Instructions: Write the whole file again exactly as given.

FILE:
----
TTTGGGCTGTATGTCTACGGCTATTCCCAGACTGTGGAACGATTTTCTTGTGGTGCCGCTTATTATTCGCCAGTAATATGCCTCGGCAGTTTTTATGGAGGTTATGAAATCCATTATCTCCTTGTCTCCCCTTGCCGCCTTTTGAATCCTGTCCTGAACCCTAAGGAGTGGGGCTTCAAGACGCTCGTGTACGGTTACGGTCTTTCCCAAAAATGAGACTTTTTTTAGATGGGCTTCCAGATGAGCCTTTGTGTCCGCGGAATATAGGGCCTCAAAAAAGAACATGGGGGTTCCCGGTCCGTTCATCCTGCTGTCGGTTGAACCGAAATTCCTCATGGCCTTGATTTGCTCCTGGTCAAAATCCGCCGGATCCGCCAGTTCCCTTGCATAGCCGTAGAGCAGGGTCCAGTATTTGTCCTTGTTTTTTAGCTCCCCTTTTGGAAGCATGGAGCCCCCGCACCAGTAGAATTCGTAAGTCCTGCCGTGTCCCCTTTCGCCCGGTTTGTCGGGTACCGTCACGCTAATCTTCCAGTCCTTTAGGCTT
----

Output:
TTTGGGCTGTATGTCTACGGCTATTCCCAGACTGTGGAACGATTTTCTTGTGGTGCCGCTTATTATTCGCCAGTAATATGCCTCGGCAGTTTTTATGGAGGTTATGAAATCCATTATCTCCTTGTCTCCCCTTGCCGCCTTTTGAATCCTGTCCTGAACCCTAAGGAGTGGGGCTTCAAGACGCTCGTGTACGGTTACGGTCTTTCCCAAAAATGAGACTTTTTTTAGATGGGCTTCCAGATGAGCCTTTGTGTCCGCGGAATATAGGGCCTCAAAAAAGAACATGGGGGTTCCCGGTCCGTTCATCCTGCTGTCGGTTGAACCGAAATTCCTCATGGCCTTGATTTGCTCCTGGTCAAAATCCGCCGGATCCGCCAGTTCCCTTGCATAGCCGTAGAGCAGGGTCCAGTATTTGTCCTTGTTTTTTAGCTCCCCTTTTGGAAGCATGGAGCCCCCGCACCAGTAGAATTCGTAAGTCCTGCCGTGTCCCCTTTCGCCCGGTTTGTCGGGTACCGTCACGCTAATCTTCCAGTCCTTTAGGCTT